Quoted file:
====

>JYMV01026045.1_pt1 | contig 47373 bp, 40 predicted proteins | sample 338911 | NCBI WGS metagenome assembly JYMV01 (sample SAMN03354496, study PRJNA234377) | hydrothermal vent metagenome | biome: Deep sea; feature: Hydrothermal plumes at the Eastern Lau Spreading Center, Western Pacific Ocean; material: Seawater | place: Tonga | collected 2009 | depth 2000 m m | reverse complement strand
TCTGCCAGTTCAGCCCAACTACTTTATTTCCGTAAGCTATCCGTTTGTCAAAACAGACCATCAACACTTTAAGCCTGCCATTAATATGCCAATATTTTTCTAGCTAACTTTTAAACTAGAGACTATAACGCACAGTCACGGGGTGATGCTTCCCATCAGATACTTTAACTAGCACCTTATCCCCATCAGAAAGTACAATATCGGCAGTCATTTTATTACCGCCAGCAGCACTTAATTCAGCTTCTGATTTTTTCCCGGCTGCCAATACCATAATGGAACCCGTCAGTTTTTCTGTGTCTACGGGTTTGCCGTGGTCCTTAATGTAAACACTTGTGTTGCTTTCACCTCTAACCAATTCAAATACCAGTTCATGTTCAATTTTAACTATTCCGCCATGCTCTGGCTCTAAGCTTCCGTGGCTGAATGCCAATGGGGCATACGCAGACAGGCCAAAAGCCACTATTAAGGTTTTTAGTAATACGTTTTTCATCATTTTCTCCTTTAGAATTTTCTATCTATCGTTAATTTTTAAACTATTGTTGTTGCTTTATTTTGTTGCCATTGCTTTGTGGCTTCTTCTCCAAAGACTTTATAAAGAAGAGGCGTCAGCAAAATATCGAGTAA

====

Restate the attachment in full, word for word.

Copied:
>JYMV01026045.1_pt1 | contig 47373 bp, 40 predicted proteins | sample 338911 | NCBI WGS metagenome assembly JYMV01 (sample SAMN03354496, study PRJNA234377) | hydrothermal vent metagenome | biome: Deep sea; feature: Hydrothermal plumes at the Eastern Lau Spreading Center, Western Pacific Ocean; material: Seawater | place: Tonga | collected 2009 | depth 2000 m m | reverse complement strand
TCTGCCAGTTCAGCCCAACTACTTTATTTCCGTAAGCTATCCGTTTGTCAAAACAGACCATCAACACTTTAAGCCTGCCATTAATATGCCAATATTTTTCTAGCTAACTTTTAAACTAGAGACTATAACGCACAGTCACGGGGTGATGCTTCCCATCAGATACTTTAACTAGCACCTTATCCCCATCAGAAAGTACAATATCGGCAGTCATTTTATTACCGCCAGCAGCACTTAATTCAGCTTCTGATTTTTTCCCGGCTGCCAATACCATAATGGAACCCGTCAGTTTTTCTGTGTCTACGGGTTTGCCGTGGTCCTTAATGTAAACACTTGTGTTGCTTTCACCTCTAACCAATTCAAATACCAGTTCATGTTCAATTTTAACTATTCCGCCATGCTCTGGCTCTAAGCTTCCGTGGCTGAATGCCAATGGGGCATACGCAGACAGGCCAAAAGCCACTATTAAGGTTTTTAGTAATACGTTTTTCATCATTTTCTCCTTTAGAATTTTCTATCTATCGTTAATTTTTAAACTATTGTTGTTGCTTTATTTTGTTGCCATTGCTTTGTGGCTTCTTCTCCAAAGACTTTATAAAGAAGAGGCGTCAGCAAAATATCGAGTAA